It is said that only the desperate seek work at Tyler Pipe, a sprawling, rusting pipe foundry out on Route 69, just past the flea market. Behind a high metal fence lies a workplace that is part Dickens and part Darwin, a dim, dirty, hellishly hot place where men are regularly disfigured by amputations and burns, where turnover is so high that convicts are recruited from local prisons, where some workers urinate in their pants because their bosses refuse to let them step away from the manufacturing line for even a few moments.
On June 29, 2000, in his second month on the job, Mr. Hoskin descended into a deep pit under a huge molding machine and set to work on an aging, balky conveyor belt that carried sand. Federal rules require safety guards on conveyor belts to prevent workers from getting caught and crushed. They also require belts to be shut down when maintenance is done on them.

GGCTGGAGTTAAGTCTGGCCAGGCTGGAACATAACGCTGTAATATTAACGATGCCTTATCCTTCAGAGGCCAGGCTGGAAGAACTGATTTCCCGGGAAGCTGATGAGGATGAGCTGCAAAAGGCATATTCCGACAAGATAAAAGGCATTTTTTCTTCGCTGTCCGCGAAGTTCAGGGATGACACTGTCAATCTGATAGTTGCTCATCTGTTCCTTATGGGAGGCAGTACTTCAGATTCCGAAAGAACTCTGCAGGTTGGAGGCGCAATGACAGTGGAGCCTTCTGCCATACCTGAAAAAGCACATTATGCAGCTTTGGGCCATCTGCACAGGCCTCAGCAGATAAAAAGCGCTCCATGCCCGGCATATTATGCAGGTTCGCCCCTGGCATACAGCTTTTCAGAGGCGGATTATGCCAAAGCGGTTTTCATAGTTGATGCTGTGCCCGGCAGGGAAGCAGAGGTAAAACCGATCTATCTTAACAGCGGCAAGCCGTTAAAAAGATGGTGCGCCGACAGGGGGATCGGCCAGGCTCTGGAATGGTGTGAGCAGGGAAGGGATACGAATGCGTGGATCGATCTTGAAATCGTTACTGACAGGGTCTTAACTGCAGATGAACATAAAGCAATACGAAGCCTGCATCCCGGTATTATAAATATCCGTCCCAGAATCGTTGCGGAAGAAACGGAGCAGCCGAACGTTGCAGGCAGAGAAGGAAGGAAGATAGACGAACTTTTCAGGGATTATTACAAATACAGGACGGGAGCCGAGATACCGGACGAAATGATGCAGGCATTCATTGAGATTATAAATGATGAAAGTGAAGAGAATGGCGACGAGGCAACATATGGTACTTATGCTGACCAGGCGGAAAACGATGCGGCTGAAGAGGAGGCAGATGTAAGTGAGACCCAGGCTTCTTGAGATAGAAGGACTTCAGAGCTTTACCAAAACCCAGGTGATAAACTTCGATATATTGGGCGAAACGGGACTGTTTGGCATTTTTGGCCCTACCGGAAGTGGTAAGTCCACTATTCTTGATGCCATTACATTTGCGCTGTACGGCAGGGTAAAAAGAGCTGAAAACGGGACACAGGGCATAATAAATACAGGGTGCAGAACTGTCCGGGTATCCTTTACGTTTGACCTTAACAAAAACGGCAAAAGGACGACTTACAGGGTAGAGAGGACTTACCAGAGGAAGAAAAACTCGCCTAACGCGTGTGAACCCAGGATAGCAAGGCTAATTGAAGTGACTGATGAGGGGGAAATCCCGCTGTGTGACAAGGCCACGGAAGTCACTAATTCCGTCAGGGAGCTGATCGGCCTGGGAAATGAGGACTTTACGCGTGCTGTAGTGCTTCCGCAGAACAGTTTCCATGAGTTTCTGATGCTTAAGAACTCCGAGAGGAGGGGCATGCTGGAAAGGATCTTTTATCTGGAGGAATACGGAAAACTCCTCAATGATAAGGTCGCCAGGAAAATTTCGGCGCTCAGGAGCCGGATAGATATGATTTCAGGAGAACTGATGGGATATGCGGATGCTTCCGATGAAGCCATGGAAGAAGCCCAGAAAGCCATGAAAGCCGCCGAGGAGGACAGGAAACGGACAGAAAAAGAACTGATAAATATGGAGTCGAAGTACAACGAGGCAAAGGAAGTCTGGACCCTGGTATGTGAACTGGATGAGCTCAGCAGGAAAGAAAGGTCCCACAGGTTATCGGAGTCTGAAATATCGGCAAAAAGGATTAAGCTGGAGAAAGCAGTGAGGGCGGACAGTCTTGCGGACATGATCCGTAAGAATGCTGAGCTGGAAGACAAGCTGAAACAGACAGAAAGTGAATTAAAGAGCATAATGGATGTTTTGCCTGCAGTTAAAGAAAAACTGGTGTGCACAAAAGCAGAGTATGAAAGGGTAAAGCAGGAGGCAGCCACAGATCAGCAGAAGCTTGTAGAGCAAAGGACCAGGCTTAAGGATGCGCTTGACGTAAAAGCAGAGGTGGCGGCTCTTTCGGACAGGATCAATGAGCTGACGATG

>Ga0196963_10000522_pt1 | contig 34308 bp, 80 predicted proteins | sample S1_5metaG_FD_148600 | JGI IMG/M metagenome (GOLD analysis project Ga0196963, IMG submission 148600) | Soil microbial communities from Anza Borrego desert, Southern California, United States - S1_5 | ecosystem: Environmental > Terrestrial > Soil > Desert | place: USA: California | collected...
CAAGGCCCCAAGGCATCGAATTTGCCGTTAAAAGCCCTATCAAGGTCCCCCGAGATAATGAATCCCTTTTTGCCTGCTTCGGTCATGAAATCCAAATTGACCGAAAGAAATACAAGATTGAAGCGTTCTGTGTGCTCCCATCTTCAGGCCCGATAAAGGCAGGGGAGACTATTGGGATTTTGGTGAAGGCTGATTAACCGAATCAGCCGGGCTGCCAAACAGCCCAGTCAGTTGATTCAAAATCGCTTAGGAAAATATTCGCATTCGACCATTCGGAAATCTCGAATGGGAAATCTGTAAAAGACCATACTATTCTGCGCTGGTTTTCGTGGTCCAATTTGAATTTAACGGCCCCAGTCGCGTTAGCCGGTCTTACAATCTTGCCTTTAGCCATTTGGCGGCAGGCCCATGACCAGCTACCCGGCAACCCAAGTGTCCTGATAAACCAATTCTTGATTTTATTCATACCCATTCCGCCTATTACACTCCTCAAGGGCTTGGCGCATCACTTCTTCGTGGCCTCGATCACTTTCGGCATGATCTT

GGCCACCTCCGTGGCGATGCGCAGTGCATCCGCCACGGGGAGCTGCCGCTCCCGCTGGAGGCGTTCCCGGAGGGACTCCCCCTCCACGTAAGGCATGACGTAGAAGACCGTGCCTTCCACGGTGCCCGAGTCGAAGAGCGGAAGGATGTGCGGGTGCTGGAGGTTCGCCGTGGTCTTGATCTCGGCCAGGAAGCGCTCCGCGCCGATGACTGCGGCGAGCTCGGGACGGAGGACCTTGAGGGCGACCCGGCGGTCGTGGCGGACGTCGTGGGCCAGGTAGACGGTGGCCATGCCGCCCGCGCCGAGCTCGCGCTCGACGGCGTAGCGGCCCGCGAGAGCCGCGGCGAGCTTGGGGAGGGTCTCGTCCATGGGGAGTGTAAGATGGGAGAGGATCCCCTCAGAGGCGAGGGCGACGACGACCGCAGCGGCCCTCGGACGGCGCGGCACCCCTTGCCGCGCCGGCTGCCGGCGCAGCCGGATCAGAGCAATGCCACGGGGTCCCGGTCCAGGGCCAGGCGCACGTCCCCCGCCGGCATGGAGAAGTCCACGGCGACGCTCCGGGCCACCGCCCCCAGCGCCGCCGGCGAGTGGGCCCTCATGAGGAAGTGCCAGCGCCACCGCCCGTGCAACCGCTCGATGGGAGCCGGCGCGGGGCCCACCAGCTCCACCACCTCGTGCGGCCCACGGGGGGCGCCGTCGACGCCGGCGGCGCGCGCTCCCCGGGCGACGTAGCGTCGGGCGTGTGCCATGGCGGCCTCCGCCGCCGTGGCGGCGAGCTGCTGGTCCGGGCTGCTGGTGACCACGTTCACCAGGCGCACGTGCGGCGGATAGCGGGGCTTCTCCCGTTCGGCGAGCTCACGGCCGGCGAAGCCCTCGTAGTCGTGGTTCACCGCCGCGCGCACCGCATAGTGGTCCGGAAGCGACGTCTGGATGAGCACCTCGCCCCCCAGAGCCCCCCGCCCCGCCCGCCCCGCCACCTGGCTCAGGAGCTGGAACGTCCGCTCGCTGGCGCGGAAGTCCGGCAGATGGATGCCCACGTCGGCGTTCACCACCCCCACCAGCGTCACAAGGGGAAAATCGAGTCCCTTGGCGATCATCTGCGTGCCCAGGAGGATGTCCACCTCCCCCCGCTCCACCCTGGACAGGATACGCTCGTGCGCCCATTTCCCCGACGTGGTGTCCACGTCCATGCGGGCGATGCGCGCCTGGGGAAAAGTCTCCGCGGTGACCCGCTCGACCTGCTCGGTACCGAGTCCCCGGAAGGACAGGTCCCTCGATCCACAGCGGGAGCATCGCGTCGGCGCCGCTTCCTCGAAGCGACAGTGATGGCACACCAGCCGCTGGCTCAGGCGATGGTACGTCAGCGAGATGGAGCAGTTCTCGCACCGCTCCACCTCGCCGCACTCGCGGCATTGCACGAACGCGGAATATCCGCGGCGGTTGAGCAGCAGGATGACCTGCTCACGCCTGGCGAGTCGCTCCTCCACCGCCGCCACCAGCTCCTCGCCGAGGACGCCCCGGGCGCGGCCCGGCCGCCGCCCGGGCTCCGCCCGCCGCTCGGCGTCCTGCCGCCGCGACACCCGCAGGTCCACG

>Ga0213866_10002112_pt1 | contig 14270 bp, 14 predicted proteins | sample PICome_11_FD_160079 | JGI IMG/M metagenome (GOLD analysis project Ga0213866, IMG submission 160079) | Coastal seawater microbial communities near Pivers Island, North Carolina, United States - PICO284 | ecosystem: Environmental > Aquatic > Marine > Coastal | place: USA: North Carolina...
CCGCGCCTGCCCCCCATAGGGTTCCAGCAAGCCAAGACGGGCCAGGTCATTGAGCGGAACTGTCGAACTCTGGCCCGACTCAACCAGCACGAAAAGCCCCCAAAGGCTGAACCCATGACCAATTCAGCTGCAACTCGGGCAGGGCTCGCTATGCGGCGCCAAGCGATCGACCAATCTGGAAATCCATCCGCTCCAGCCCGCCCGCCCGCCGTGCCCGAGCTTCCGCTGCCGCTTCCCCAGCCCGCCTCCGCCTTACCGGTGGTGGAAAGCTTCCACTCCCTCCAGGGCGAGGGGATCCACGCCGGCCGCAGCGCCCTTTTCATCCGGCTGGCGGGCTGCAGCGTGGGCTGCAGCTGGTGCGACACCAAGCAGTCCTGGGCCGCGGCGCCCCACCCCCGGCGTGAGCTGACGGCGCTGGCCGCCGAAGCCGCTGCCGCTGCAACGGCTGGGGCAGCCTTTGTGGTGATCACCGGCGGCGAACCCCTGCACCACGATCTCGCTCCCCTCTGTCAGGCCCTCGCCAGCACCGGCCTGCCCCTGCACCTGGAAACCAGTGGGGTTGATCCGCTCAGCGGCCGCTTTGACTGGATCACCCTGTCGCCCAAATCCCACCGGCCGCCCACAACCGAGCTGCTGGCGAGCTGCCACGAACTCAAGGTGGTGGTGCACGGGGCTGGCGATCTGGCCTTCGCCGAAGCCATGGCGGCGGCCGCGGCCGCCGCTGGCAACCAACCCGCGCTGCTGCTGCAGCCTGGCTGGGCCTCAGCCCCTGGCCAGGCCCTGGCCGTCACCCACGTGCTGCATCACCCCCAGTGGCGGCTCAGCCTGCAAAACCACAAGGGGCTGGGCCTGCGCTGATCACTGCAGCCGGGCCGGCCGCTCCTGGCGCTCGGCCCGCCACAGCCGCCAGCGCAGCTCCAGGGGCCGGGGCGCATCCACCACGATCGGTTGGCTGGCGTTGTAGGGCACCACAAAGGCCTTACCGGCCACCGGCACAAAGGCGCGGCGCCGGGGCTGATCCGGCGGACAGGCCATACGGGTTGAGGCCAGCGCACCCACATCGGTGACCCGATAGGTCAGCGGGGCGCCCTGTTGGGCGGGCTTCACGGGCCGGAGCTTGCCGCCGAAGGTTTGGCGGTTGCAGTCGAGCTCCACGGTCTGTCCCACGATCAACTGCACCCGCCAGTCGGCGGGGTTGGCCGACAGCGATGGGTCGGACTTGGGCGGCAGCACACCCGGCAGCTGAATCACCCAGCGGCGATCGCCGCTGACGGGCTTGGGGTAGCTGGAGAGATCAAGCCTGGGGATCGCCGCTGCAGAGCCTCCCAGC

But this belt was not shut down, federal records show. Nor was it protected by metal safety guards. That very night, Mr. Hoskin had been trained to adjust the belt while it was still running. Less downtime that way, the men said. Now it was about 4 a.m., and Mr. Hoskin was alone in the cramped, dark pit. The din was deafening, the footing treacherous under heavy drifts of black sand.
He was found on his knees. His left arm had been crushed first, the skin torn off. His head had been pulled between belt and rollers. His skull had split.
At a Texas Foundry, An Indifference to Life
David Barstow and Lowell Bergman